Floating

Discussion in 'Presentation & Marketing' started by colrehogan, Apr 20, 2005.

  1. colrehogan

    colrehogan Member

    Messages:
    2,016
    Joined:
    May 11, 2004
    Location:
    St. Louis, M
    Shooter:
    Large Format Pan
    I've seen the term floating mentioned when discussing mounting and matting. What does it mean in this context?
     
  2. ann

    ann Subscriber

    Messages:
    2,919
    Joined:
    Sep 10, 2002
    Shooter:
    35mm
    leaving a space around the print that is seen (on the back board), the window does not butt up against the print, rather is usually larger on the top and sides leaving a bit larger space at the bottom so the board that supports the print is signed, not the window.
     
  3. VoidoidRamone

    VoidoidRamone Subscriber

    Messages:
    490
    Joined:
    Aug 5, 2004
    Location:
    New York Cit
    Shooter:
    Multi Format
    ...or, from what I've heard, when you print your image say 9x11.5 on 11x14 paper and you cut a window with an opening of 10x12.5. So that you see the extra white of the paper, and there is a .5" border around that actual image. I just matted 12 prints to those specs. Sorry if that doesn't make a lot of sense. Basically it's just where there is white between the beveled window edge and the actual image itself.
    -Grant
     
  4. Ed Sukach

    Ed Sukach Member

    Messages:
    4,518
    Joined:
    Nov 27, 2002
    Location:
    Ipswich, Mas
    Shooter:
    Medium Format
    Let me give this a shot....

    A "Floating Mount" consists of three layers ... The print is mounted without borders on the top layer; immediately underneath is a smaller piece of mat board to which the top layer is affixed; the top layer overhangs the intermediate layer on all edges so that the intermediate layer is not visible - appearing to "float" above the "bottom" layer - a usual mat to the edges of the frame.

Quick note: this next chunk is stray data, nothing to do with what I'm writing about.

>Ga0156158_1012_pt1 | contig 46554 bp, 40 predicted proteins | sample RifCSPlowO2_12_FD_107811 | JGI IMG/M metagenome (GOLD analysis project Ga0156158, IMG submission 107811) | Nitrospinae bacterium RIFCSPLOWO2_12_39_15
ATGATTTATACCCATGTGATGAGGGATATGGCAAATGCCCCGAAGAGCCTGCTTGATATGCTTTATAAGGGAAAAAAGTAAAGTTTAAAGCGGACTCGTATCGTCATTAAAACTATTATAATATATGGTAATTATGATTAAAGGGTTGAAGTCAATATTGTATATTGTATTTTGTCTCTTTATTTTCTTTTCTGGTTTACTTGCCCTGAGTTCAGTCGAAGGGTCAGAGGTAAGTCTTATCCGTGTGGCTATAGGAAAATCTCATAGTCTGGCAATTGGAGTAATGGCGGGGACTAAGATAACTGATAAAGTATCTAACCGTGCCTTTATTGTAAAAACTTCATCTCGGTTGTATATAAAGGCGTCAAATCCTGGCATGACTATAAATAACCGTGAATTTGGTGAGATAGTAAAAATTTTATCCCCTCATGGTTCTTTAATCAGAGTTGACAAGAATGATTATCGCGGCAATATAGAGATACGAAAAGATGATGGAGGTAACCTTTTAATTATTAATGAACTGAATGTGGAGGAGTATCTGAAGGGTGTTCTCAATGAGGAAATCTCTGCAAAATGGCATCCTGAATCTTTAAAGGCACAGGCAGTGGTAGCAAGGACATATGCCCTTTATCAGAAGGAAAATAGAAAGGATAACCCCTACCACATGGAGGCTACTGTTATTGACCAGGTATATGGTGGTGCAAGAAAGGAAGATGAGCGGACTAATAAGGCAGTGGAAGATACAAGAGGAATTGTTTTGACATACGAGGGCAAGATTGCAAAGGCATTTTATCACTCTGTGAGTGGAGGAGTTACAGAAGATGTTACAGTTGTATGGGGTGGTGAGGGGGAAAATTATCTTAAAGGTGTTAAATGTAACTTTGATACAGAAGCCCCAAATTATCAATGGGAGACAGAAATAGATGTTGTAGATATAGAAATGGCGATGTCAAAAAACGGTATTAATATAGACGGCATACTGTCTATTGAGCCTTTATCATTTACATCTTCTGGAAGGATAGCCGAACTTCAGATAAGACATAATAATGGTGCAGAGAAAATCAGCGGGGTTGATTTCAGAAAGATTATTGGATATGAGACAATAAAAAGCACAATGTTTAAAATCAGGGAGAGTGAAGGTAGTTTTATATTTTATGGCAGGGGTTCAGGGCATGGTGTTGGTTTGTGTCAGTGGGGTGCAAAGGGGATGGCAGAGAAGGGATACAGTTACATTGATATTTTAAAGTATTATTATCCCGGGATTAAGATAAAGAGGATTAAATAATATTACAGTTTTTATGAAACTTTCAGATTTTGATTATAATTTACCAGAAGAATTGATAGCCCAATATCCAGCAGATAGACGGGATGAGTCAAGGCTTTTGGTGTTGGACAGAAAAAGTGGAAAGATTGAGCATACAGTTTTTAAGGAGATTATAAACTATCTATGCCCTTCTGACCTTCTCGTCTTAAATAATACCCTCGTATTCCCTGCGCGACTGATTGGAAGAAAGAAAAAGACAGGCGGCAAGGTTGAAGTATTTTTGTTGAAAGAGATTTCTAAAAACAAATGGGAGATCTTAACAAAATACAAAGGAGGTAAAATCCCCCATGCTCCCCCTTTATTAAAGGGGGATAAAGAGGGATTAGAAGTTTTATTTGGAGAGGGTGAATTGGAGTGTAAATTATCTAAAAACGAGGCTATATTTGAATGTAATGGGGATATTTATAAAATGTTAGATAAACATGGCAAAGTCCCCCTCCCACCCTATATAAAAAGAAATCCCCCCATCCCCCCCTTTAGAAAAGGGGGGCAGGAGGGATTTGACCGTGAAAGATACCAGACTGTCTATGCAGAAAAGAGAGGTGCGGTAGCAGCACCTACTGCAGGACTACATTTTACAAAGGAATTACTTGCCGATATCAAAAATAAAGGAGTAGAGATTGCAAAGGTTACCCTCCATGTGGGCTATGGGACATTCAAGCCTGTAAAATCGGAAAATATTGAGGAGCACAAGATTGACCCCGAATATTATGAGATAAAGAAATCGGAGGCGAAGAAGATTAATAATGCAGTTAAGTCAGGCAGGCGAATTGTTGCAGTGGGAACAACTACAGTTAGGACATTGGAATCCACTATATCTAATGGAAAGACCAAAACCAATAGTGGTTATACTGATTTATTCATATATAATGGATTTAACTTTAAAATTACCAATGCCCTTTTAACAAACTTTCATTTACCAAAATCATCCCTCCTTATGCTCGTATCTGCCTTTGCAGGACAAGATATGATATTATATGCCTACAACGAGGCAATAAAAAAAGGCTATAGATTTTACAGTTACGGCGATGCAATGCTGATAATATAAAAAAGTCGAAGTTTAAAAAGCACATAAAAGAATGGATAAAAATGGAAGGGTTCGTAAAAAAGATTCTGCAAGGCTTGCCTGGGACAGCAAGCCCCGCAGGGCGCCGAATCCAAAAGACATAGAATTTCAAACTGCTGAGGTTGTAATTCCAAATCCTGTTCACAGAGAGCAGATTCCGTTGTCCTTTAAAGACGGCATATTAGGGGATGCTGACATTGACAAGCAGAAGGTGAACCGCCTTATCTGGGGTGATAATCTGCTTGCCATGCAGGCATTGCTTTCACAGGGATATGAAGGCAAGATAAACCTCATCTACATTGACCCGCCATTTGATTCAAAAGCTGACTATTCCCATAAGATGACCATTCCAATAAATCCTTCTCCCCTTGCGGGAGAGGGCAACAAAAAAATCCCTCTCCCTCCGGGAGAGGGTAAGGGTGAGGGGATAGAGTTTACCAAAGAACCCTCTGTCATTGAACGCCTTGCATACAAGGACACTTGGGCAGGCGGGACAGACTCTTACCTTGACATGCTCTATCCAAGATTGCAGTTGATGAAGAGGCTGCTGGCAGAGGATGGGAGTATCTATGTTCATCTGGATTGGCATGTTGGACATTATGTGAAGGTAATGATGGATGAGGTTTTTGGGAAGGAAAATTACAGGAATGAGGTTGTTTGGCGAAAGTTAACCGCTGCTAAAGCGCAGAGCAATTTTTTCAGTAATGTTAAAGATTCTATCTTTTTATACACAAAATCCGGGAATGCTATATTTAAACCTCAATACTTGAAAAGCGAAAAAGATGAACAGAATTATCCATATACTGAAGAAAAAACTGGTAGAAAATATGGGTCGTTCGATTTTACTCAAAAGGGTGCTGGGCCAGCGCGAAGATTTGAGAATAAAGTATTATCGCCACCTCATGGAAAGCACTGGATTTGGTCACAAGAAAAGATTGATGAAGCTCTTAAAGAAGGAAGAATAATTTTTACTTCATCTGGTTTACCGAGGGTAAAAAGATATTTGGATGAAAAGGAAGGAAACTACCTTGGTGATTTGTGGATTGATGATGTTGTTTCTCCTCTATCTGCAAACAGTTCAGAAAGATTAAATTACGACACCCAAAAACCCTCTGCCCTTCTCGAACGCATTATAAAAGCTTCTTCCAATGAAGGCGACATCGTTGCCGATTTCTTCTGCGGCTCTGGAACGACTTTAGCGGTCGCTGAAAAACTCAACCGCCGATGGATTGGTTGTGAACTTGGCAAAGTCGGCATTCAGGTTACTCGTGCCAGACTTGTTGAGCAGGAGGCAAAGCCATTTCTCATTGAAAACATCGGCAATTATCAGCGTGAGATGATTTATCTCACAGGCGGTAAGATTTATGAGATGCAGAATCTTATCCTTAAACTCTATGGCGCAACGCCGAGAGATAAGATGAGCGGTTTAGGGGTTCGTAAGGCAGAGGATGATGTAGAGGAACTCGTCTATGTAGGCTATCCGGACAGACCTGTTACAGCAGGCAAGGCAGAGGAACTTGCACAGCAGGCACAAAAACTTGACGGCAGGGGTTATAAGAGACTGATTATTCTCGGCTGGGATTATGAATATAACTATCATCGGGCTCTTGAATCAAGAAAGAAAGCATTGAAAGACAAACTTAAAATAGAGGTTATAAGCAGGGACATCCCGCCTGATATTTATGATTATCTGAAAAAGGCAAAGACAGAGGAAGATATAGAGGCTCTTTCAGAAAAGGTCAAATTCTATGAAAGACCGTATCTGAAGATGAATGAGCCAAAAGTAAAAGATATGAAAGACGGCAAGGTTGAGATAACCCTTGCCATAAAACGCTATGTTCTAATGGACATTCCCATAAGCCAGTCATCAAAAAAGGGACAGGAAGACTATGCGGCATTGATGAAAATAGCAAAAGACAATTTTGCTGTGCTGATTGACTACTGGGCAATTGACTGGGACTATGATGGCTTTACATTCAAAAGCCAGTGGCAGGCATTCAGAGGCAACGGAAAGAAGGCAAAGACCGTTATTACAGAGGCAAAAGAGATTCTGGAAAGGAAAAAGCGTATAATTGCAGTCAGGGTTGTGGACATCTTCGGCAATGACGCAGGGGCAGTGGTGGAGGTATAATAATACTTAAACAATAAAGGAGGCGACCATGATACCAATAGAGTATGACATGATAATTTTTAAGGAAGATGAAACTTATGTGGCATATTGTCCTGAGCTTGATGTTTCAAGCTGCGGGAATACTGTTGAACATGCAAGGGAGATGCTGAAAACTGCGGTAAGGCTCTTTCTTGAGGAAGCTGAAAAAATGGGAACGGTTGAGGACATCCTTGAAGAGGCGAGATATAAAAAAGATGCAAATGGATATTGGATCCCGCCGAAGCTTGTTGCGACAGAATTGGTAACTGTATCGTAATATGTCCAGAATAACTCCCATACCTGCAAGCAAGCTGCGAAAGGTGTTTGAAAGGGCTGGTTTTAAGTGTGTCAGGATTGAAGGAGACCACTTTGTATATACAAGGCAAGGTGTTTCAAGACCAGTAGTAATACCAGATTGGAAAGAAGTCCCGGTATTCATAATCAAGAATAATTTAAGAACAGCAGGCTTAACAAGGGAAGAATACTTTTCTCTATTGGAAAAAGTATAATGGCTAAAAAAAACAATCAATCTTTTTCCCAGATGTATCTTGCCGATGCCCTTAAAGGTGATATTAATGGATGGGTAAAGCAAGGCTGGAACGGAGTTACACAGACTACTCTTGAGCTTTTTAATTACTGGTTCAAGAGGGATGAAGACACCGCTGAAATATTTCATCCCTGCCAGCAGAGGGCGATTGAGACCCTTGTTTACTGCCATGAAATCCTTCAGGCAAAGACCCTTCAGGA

OK .. now, I've read this and it seems to make sense to me. If it does not, let me know and I'll draw a diagram and scan it ... when I have enough time.
     
  5. c6h6o3

    c6h6o3 Member

    Messages:
    3,219
    Joined:
    Oct 16, 2002
    Shooter:
    Large Format
    I take it to mean simply that the border of the overmat does not touch the print. Just two layers.
     
  6. rbarker

    rbarker Member

    Messages:
    2,222
    Joined:
    Oct 31, 2004
    Location:
    Rio Rancho,
    Shooter:
    Multi Format
    It's when you cut it the wrong size and frisbey it into the pond out back. :cool:
     
  7. Bob Carnie

    Bob Carnie Subscriber

    Messages:
    5,422
    Joined:
    Apr 18, 2004
    Location:
    Toronto-Onta
    Shooter:
    Med. Format RF
    I agree with Ed, a photograph is mounted to an undersized board and then that board is mounted to a larger board that produces the border around the print and the photograph seems to float .
    \This technique works well with rag prints.
     
  8. Mongo

    Mongo Member

    Messages:
    960
    Joined:
    Jan 17, 2004
    Location:
    Pittsburgh,
    Shooter:
    Multi Format
    I have a serigraph by Fermin Hernandez that's mounted in a floating style; I can't imagine it mounted any other way.
     
  9. Early Riser

    Early Riser Subscriber

    Messages:
    1,630
    Joined:
    Feb 10, 2005
    Location:
    USA
    Shooter:
    Multi Format
    A floating mat is when the window mat is cut to an opening larger than the print, this leaves the total print and some of the board that the print is mounted to visible. The advantage of this is that the window mat never contacts the print surface, which eliminates the possibility of the window mat leaving an impression on the print surface.

    Also mat board will absorb acid and pollution from the air and even buffered board may eventually turn acidic. If you use the alternative to a floating mat, an overmat, the acid may be transferred to the print due to it's direct contact with the print surface. The disadvantage is that you have to mount a floating mat print more precisely and you need to have clean edges on the print.